One of the scariest things any computer owner can see is their PC automatically opening several windows, browser tabs, and the mouse pointer swerving across the screen and trying to access sensitive information like Paypal or banking information.
This was the reality for several people who uses TeamViewer and was unlucky enough to be one of the several affected from the widespread hacking of TeamViewer accounts.
While the hacking event happened last year, this doesn’t mean to say that it cannot happen again.
When an attacker has direct control over your PC he/she can do damage in umpteen, dangerous ways.
TeamViewer might look like the main culprit here but removing it is not viable or logical. A single person’s account can also be hacked and other alternatives are also not one hundred percent attack-proof. Moreover, TeamViewer is a necessity to many to provide remote tech support to their family without dealing with ports & IP addresses. So we will look at some of the general precautions you can take to shield yourself from the such attacks.
Putting up a Master Password
You are not alone if you have the habit of storing passwords in your browsers. It is one of those bad habits that we all develop because we choose convenience over safety. If you are not careful, however, you can be the recipient of a particularly damaging hacking attack since all the hacker needs to do is to go the page they want and if you’re automatically logged in or your password is saved, they’ll have full access to it.
One thing you can do is to make use of a password manager (although it’s important to not overly rely on it as they are not immune to attacks). If that doesn’t work for you, you can set up a master password.
Chrome uses your Windows login password as master password, as default. For Firefox go to Settings > Security tab > Set Master Password.
Set up a Secure Folder
This might sound non sequitur with the topic, but someone who has access to your computer can also go through your private stuff, copy it and distribute it. Setting up a password locked & encrypted folder, where you put all your sensitive files is a great way to thwart the intruder’s any such intentions.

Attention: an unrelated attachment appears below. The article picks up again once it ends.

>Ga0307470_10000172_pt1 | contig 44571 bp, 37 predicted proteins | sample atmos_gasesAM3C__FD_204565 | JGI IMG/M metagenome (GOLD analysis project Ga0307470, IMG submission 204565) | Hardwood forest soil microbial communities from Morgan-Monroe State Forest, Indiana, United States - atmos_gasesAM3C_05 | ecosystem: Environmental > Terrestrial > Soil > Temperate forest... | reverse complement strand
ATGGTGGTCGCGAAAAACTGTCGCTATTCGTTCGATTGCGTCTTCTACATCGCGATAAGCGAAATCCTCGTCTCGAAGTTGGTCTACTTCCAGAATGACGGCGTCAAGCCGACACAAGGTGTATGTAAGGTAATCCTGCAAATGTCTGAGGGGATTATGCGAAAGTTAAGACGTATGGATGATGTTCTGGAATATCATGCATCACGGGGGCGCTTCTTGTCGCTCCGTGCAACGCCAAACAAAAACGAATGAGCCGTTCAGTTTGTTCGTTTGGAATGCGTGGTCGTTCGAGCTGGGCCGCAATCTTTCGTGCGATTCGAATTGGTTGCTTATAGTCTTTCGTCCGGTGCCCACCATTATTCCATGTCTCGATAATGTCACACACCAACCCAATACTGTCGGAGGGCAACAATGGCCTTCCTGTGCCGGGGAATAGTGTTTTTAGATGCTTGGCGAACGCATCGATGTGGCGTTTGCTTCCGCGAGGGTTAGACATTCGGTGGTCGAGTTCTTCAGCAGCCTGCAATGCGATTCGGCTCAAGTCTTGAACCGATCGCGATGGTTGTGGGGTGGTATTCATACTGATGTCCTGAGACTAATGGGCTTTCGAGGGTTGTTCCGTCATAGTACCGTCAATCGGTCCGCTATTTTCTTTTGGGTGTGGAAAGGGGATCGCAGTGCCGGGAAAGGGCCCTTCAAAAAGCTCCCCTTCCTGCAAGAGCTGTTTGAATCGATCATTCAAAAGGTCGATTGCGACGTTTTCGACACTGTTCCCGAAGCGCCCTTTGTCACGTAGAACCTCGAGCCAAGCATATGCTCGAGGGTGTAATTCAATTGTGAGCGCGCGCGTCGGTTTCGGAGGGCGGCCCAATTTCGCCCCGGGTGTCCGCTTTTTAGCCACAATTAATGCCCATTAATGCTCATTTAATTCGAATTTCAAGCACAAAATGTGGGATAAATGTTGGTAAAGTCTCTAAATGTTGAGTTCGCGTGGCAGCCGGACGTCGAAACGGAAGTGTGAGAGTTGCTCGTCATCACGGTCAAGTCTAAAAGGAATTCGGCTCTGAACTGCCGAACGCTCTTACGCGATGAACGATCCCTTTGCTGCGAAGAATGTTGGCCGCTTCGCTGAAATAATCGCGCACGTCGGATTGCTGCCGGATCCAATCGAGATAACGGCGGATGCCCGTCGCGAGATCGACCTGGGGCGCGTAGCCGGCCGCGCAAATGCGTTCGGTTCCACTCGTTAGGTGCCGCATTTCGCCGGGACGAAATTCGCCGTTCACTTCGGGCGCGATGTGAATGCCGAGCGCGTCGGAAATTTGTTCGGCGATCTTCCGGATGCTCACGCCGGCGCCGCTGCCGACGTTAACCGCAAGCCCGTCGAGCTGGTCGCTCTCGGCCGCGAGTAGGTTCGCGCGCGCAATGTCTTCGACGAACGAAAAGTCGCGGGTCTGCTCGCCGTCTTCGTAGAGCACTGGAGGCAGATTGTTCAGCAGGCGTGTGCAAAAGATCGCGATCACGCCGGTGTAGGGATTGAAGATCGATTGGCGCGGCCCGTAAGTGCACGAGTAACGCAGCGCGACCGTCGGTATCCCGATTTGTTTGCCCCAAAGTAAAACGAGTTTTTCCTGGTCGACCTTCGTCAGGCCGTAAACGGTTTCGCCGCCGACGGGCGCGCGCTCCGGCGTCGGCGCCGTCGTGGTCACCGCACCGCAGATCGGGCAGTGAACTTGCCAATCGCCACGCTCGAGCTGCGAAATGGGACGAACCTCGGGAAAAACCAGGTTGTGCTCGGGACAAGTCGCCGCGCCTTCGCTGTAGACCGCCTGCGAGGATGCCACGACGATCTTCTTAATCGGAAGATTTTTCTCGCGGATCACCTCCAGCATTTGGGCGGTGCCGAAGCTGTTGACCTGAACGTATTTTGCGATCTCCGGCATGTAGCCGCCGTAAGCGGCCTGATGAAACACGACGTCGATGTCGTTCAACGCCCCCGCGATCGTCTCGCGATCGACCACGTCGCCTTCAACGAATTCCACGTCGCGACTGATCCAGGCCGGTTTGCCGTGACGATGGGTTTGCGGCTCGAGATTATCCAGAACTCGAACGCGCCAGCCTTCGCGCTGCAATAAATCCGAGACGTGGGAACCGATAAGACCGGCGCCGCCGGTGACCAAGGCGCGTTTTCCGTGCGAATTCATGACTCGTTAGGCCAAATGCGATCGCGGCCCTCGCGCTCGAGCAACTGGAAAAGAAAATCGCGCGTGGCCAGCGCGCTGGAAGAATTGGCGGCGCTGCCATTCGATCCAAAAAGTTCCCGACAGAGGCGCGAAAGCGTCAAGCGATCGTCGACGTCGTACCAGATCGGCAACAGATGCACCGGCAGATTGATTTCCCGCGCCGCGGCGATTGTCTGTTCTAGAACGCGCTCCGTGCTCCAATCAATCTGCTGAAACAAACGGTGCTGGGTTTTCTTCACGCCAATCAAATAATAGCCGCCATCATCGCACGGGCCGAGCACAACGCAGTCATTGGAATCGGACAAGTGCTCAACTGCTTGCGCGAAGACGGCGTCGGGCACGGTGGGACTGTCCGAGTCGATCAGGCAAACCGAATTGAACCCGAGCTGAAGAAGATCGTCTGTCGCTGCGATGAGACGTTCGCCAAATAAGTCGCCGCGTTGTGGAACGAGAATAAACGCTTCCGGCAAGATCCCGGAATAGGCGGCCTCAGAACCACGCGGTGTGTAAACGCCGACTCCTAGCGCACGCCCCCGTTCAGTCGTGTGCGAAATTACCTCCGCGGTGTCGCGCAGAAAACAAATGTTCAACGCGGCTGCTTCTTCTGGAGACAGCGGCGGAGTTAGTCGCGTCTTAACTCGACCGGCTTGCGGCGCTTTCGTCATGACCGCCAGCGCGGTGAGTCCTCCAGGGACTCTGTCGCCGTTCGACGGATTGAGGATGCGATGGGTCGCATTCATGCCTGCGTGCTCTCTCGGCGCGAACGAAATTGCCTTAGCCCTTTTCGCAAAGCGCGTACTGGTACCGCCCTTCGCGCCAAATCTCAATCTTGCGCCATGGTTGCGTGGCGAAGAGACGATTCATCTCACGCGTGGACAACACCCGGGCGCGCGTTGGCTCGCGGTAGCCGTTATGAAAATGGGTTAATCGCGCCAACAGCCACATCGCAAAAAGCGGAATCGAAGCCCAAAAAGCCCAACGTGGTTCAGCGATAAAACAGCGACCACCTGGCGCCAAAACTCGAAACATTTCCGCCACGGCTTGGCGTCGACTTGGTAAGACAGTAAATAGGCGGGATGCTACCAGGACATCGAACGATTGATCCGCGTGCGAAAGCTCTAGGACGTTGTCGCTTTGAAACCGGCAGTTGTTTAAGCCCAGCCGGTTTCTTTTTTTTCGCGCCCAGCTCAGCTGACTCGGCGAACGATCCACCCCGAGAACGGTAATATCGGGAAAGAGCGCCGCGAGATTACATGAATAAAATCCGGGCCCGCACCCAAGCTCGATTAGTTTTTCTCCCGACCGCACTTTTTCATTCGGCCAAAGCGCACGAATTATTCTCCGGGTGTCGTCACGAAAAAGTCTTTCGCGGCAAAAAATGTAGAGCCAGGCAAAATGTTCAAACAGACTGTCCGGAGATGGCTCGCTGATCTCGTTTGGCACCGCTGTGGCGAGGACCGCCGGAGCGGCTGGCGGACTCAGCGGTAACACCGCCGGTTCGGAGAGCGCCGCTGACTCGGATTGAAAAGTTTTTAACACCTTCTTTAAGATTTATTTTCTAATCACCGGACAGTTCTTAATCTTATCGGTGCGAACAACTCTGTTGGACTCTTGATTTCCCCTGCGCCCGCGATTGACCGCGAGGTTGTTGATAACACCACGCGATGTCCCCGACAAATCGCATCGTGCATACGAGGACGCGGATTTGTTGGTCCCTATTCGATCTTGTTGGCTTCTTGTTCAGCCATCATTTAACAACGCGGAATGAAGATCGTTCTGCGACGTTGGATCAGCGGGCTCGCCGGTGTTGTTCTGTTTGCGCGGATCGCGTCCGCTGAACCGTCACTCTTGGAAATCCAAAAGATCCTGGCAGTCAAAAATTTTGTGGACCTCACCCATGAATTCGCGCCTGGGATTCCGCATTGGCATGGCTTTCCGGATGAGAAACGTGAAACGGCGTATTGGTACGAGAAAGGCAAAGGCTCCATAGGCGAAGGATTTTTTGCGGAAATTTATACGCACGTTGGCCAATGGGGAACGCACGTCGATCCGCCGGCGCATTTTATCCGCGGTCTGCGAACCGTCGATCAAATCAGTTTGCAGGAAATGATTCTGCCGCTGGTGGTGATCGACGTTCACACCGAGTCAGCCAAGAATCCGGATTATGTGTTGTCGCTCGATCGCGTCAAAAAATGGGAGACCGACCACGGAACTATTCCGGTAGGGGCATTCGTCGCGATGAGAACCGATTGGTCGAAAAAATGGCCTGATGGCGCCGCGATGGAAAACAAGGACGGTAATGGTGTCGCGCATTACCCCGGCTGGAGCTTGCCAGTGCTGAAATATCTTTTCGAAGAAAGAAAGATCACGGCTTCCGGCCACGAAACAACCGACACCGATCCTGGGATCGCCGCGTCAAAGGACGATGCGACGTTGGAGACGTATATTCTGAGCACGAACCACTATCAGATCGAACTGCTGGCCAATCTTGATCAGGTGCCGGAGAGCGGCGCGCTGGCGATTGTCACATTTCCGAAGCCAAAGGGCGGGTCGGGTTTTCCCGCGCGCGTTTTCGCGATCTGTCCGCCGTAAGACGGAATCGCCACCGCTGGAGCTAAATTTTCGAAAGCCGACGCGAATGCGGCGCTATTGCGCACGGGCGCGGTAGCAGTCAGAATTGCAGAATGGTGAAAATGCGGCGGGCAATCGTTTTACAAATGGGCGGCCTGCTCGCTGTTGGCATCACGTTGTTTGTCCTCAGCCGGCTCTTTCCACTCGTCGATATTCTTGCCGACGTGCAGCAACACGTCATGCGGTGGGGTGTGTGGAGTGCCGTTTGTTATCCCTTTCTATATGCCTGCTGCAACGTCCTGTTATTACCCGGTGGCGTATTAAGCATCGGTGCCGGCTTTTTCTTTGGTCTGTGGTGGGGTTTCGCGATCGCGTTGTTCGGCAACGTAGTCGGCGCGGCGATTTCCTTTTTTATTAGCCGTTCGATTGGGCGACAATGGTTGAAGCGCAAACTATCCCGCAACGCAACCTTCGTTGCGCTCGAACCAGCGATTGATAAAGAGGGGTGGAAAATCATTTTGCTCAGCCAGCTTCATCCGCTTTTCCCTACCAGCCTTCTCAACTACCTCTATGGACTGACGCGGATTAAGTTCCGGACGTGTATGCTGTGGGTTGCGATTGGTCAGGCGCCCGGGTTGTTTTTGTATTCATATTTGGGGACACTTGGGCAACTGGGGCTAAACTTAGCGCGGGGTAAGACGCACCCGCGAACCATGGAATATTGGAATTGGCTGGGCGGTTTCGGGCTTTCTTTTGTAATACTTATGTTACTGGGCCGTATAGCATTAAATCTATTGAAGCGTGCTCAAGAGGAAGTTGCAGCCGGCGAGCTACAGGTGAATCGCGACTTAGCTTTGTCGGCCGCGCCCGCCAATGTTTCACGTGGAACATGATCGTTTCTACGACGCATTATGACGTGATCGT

Always Scan for Malware
If you suspect something fishy has happened to your PC in your absence, a system wide anti-virus scan should be carried out. An intruder, if failed in finding anything useful, may install a keylogger, or worse: ransomware.
Ransomware is a sort of attack wherein the hacker will hold all your accounts and will demand monetary compensation for their return.
Even if Windows Defenders tells you that your system is clean, it’s always best to do a secondary scan with a separate anti-virus program. Never think that a single scan is enough to vouch for the safety of your precious information.
Check Crucial Windows Settings
After scanning for malware & virus, next on the list should be important Windows settings. Check for any new Firewall rules, check for any unwanted apps by going to Control Panel > Uninstall a Program. If you want to achieve paranoid level checks, Regshot, for auditing registry & Windows built in file auditor are also there at your disposal.
Many of the users found out about unauthorized access through browser history, so it should be also checked as it can give vital clues as to what the intruder was trying to accomplish. Apart from this, any extensions and apps you don’t recognize should be removed.
Also, be sure to scrutinize any and all credit card statements so you can detect and report any suspicious purchases.